Professor Alex Spokoyny has been selected by the UCLA Academic Senate for the 2022 Community Service and Praxis Diversity, Equity, and Inclusion Award.
The Community Service and Praxis award honors a faculty member who has built solid, lasting, and meaningful partnerships with community groups and organizations who have a significant impact on the diversity of Los Angeles and surrounding communities and has demonstrated a sustained effort in community outreach and professional service, utilizing imaginative or innovative approaches to service, and stands as a community service model to UCLA students.
“Alex is incredibly deserving of this recognition,” said UCLA Chemistry & Biochemistry Department Chair Professor Neil Garg. “He embodies the True Bruin spirit in everything he does”.
A true Bruin, Professor Alex Spokoyny received his bachelor’s degree in 2006 in chemistry from UCLA, where he conducted research in Professor M. Frederick Hawthorne’s group. He went on to receive his Ph.D. in chemistry from Northwestern University in 2011, and then he conducted research as an NIH Postdoctoral Fellow at the Massachusetts Institute of Technology. Spokoyny joined the UCLA Department of Chemistry & Biochemistry faculty in 2014.
“Throughout his career, Professor Spokoyny has placed great emphasis on helping those around him to pursue their dreams and goals and on improving equal representation for individuals coming from underrepresented and disadvantaged socio-economic groups,” said Professor Sarah Tolbert, who received this award in 2019. “As an educator and a researcher in the physical sciences, he constantly strives to open as many doors to opportunities as possible for all of his students. His personal experience as a first- generation refugee immigrant to this country, particularly one coming from a place where human rights violations were and still remain the norm, gives him a deeper understanding of the value of promoting the message of diversity and social justice here at UCLA.”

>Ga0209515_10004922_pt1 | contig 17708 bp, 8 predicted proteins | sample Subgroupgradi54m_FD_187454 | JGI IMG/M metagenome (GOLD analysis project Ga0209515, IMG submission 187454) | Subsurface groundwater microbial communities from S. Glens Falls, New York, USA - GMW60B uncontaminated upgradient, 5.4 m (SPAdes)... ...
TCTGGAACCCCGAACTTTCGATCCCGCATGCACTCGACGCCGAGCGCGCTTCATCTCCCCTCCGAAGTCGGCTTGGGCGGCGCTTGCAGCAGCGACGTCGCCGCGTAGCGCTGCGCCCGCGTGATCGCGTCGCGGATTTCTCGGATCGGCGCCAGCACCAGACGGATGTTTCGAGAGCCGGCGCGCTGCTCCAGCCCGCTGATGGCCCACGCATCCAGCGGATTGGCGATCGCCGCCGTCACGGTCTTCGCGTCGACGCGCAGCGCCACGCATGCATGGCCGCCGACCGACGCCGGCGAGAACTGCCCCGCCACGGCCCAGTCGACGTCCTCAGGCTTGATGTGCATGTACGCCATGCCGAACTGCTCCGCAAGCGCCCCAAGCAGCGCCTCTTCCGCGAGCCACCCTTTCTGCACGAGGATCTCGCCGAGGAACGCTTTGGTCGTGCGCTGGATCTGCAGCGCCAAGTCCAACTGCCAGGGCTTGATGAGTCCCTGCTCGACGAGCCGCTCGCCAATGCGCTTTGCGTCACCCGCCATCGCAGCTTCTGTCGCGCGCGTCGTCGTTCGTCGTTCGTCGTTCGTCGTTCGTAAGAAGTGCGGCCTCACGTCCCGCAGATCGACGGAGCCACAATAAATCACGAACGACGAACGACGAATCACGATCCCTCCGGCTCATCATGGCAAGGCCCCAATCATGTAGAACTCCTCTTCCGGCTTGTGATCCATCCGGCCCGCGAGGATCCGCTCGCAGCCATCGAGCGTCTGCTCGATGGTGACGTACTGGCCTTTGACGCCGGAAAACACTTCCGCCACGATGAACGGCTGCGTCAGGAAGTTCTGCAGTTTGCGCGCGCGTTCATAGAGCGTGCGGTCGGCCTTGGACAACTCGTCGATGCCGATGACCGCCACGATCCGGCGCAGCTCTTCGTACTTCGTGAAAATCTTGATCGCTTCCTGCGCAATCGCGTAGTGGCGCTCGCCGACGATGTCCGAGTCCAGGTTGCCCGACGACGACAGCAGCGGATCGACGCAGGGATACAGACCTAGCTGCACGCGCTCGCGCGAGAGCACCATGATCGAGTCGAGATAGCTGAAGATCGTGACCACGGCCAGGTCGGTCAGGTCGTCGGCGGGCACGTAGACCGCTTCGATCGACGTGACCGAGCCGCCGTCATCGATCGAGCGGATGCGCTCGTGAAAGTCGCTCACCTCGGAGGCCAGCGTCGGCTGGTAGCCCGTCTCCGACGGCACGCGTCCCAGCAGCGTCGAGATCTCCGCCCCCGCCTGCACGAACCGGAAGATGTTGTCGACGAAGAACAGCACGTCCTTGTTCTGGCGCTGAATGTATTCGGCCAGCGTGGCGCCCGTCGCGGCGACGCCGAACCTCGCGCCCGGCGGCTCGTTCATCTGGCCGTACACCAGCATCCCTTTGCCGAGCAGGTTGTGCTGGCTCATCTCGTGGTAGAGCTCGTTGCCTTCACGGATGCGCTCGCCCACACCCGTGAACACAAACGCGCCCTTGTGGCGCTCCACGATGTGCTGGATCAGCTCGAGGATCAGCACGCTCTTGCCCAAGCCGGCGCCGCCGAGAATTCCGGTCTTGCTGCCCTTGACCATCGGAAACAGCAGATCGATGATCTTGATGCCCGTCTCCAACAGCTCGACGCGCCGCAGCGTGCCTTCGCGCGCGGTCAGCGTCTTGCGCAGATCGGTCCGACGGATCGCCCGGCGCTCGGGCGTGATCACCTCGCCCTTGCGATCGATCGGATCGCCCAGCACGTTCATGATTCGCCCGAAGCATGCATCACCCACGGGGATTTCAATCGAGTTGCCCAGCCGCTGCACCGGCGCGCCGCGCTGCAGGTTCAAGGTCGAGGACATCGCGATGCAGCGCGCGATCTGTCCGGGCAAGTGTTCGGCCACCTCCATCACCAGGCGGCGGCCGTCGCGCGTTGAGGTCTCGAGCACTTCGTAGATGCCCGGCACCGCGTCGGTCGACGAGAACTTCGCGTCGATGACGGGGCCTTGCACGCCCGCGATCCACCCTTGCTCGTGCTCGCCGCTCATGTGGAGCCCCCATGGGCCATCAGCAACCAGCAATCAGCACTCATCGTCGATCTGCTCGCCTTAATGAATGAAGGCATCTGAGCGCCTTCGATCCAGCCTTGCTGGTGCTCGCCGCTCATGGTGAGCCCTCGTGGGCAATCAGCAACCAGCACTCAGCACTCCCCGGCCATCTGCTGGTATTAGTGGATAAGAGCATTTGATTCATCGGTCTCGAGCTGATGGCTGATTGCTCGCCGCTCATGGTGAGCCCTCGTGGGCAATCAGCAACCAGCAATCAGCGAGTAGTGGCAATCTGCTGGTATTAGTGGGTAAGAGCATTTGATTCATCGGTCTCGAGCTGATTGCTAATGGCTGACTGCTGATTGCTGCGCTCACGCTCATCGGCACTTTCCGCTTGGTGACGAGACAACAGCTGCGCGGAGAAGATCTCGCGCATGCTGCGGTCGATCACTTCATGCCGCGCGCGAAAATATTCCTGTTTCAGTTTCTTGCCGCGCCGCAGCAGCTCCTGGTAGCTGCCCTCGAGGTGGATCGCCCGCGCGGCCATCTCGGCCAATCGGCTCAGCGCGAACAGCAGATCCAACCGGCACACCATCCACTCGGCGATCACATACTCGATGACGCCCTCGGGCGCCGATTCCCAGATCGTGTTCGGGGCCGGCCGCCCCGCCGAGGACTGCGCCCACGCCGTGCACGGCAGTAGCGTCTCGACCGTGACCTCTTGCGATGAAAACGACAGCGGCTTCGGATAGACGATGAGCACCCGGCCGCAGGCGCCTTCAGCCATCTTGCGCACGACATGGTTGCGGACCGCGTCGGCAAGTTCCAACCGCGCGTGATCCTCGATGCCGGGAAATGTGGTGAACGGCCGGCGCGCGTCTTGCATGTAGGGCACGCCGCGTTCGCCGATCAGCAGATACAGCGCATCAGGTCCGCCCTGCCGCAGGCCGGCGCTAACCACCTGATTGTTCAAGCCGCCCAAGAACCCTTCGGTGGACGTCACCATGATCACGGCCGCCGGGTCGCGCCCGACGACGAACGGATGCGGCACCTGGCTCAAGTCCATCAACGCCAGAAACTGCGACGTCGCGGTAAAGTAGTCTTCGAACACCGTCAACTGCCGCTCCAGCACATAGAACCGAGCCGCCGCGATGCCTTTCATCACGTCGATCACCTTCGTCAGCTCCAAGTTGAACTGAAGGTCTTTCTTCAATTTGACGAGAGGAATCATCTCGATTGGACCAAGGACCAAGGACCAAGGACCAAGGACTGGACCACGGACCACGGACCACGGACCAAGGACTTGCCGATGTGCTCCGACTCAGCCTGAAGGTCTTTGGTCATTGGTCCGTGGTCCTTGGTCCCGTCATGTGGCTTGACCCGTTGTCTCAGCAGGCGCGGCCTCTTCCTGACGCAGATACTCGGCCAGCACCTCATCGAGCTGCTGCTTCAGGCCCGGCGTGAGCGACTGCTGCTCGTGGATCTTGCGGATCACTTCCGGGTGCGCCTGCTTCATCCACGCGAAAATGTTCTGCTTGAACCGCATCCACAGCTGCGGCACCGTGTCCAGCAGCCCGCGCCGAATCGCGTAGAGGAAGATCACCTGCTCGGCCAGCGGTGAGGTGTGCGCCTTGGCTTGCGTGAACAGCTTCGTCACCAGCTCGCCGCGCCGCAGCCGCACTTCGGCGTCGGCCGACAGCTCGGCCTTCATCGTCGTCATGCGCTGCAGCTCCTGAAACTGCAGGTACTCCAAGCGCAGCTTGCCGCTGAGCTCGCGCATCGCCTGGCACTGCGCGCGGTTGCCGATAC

Spokoyny’s very noteworthy contribution toward improving the community is his long-term work in the UCLA Prison Education Program (PEP), which focuses on teaching incarcerated students at the California Institution for Women (CIW) and Barry J. Nidorf Juvenile Hall (BJN). Spokoyny is the only physical scientist involved with this effort. For example, Spokoyny developed a Fiat Lux seminar on forensic chemistry that allows youth from the Barry J. Nidorf Juvenile Hall facility to be co-taught with UCLA students. Along with other courses offered via PEP, this effort paves the way for juvenile offenders to gain access to college courses and reform their lives. Over the course of pandemic, Spokoyny was able to teach this seminar remotely through Zoom maintaining connection with the students at BJN.
“Alex is an immense strength to the Department of Chemistry & Biochemistry and an asset to UCLA and its extended community,” said Dr. Roshini Ramachandran, Assistant Director of Curricular Initiatives, UCLA Center for the Advancement of Teaching. “He is a shining example of how a faculty member can create a broad impact at both the individual and civic level through a combination of determined mentorship and inspirational teaching.” Spokoyny was Ramachandran’s research and teaching mentor when she was a UCLA Chemistry & Biochemistry Teacher-Scholar, and they currently collaborate on improving general education courses in sciences at UCLA. One of Spokoyny’s recent developments is the introduction of general education course (Chemistry 3) at UCLA focused on teaching chemistry to North Campus students.